‘Do something now’: Neighbors plead for long-term change to decrease homelessness

SPOKANE, Wash. — With a new homeless shelter set to open and proposed ordinances to stop camping on city property, neighbors are still asking for long-term change to address the growing issue.

The Mayor is opening a new shelter outside of the downtown core, but that still wasn’t enough to keep Heather Stratford’s business in the heart of the city. She’s tired of walking over people and worrying about her employees’ safety.

“We looked at lots of different buildings, and we just said downtown is not in the picture right now — not until they do something,” Stratford said. She’s the CEO & Founder of Drip7, a tech startup company in Spokane.

The city’s doing something by opening a new shelter at 4320 E. Trent Ave. which should be ready by August 1. For those living near the homeless camp in East Central, that date can’t come soon enough.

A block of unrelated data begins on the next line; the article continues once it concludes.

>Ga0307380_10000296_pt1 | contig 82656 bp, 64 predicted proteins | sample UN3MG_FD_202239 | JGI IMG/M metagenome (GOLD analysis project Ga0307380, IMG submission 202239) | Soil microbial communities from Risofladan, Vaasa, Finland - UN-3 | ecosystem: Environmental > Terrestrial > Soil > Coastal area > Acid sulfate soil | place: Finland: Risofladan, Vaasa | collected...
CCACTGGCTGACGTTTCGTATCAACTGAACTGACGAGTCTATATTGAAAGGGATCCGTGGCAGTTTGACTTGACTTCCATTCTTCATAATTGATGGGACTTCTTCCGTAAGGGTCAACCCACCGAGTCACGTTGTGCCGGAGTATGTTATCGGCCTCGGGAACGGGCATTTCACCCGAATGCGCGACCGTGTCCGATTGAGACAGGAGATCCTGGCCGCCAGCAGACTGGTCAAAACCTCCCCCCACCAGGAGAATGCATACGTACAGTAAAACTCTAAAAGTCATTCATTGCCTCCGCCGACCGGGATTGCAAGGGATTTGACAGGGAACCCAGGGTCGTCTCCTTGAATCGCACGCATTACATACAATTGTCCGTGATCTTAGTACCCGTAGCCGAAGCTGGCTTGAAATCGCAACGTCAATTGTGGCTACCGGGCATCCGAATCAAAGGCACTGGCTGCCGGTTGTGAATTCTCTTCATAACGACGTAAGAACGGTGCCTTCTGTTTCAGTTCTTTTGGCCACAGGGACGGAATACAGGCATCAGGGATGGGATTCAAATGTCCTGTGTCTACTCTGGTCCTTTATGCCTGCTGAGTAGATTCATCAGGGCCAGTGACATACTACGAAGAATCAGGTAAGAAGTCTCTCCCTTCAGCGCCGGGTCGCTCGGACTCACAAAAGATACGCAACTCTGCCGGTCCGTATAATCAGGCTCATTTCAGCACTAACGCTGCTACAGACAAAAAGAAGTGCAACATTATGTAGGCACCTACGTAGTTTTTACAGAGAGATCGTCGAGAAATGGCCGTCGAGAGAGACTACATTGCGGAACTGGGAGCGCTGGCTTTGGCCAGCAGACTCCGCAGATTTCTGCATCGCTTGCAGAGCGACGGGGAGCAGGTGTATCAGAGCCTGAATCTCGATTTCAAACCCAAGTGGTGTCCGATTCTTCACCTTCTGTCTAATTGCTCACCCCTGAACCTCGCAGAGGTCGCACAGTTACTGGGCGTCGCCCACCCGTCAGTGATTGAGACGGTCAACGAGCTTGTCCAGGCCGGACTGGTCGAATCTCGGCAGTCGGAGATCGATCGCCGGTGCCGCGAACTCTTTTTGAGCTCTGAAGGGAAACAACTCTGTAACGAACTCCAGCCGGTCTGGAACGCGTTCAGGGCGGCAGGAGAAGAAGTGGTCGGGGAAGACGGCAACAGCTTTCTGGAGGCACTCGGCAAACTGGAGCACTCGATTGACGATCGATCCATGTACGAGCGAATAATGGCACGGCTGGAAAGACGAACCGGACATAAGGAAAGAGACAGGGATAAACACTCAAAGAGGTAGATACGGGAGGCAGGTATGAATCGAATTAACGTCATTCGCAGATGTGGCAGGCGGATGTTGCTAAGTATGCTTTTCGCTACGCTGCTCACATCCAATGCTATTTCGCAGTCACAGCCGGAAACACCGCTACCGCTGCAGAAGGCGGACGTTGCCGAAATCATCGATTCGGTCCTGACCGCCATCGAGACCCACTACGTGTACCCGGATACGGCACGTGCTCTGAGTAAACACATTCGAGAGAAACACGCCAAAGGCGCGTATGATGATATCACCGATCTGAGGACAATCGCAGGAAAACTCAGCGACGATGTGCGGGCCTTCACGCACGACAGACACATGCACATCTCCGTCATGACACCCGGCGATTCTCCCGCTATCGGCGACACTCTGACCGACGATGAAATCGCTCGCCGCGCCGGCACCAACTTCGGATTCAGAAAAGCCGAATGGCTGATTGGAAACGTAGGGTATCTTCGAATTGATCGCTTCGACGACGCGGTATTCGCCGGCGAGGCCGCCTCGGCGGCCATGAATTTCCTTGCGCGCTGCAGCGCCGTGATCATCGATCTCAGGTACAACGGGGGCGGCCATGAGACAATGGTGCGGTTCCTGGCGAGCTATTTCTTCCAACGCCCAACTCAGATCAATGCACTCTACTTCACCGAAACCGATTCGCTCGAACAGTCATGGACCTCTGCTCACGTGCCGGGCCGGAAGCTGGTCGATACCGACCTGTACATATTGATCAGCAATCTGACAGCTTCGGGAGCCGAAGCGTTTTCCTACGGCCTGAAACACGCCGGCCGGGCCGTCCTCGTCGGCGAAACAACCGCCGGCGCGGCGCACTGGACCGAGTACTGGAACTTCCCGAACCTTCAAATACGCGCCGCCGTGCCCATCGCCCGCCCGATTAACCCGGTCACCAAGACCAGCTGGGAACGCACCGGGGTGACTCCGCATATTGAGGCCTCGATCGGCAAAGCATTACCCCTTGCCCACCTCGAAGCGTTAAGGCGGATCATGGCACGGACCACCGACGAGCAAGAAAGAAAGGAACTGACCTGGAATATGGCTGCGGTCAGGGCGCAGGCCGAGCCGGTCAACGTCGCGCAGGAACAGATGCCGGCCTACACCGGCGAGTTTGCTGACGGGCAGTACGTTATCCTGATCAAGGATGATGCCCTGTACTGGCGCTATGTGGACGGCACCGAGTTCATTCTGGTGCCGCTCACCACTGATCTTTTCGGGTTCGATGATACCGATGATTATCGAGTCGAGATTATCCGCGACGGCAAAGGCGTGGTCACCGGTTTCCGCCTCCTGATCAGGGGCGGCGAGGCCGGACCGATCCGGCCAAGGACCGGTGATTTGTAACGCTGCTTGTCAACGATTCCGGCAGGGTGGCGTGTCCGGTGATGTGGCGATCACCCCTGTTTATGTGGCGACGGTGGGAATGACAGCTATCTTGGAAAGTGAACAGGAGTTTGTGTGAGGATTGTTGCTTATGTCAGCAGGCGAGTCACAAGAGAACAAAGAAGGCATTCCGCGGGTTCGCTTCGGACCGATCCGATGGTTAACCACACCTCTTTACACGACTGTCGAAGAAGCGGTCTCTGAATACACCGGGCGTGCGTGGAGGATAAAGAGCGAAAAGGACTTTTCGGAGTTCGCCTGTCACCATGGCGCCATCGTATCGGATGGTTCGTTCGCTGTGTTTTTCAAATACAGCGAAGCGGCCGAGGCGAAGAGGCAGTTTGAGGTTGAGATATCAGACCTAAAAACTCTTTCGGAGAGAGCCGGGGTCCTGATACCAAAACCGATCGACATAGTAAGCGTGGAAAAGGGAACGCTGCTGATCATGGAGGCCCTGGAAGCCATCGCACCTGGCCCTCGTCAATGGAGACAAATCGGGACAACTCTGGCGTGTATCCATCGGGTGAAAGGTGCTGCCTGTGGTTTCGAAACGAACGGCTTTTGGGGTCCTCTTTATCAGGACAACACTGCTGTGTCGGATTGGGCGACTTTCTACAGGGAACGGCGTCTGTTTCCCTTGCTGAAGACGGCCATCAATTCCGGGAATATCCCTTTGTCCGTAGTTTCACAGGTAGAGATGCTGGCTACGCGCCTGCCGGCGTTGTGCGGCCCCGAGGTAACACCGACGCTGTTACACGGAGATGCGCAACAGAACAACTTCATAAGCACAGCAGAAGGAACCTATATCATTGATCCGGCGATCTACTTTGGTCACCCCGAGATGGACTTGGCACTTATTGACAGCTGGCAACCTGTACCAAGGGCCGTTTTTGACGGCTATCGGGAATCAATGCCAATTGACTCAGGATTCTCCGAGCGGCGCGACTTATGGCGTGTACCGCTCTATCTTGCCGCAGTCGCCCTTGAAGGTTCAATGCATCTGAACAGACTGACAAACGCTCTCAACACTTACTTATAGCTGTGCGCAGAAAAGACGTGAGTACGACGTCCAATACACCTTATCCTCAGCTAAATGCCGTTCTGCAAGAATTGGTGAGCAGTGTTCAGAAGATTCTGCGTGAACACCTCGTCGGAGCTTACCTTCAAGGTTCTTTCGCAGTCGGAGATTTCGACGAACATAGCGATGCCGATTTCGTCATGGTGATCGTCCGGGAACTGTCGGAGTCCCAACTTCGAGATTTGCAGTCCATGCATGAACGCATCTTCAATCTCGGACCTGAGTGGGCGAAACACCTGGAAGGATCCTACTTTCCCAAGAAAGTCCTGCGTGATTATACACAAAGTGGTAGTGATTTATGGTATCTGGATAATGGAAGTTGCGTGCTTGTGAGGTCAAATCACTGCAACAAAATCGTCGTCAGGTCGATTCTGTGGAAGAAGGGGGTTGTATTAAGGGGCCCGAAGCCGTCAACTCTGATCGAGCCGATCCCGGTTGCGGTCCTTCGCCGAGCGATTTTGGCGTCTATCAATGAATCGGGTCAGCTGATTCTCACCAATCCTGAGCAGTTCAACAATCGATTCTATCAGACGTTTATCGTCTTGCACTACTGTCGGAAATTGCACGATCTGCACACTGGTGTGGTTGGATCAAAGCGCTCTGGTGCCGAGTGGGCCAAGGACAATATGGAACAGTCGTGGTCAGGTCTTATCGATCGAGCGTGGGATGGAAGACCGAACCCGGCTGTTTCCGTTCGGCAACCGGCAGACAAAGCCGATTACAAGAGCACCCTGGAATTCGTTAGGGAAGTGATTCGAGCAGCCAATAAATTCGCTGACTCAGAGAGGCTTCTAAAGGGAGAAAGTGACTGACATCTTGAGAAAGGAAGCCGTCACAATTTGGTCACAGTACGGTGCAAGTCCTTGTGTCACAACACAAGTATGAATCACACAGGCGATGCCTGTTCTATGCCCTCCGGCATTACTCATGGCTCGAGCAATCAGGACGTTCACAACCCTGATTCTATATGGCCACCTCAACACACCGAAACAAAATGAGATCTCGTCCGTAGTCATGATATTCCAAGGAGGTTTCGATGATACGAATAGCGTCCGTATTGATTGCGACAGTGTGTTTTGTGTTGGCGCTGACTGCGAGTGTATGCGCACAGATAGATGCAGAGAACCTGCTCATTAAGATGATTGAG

“I’m hoping that the camp will get dissolved over time preferably quickly,” said Mathew King. He lives right next to the homeless camp that’s sleeping around 500 people.

A new shelter is on the horizon, but that’s not the only change we could see.

The City Council’s introduced new ordinances that would make camping on certain city property illegal. It’s changes like this neighbors say could help.

“Get the homeless off the street, and do something now, or it will be too late and we’ll end up like Seattle,” Stratford exclaimed.

“The city probably should have done something a long time ago about it,” King added.

Sleeping outside isn’t good for anyone, and these longtime residents just want to see homelessness decrease so everyone is safer.

“The sooner the better [a new shelter opens] because at least we know they’re getting some kind of help,” King concluded.

This next month is extremely important for the community. The new homeless shelter is set to open, and we could see a vote on these sit-and-lie camping ordinances at the same time.

READ: ‘Sucking the oxygen out of the room’: City Council approves shelter lease as community pleads for change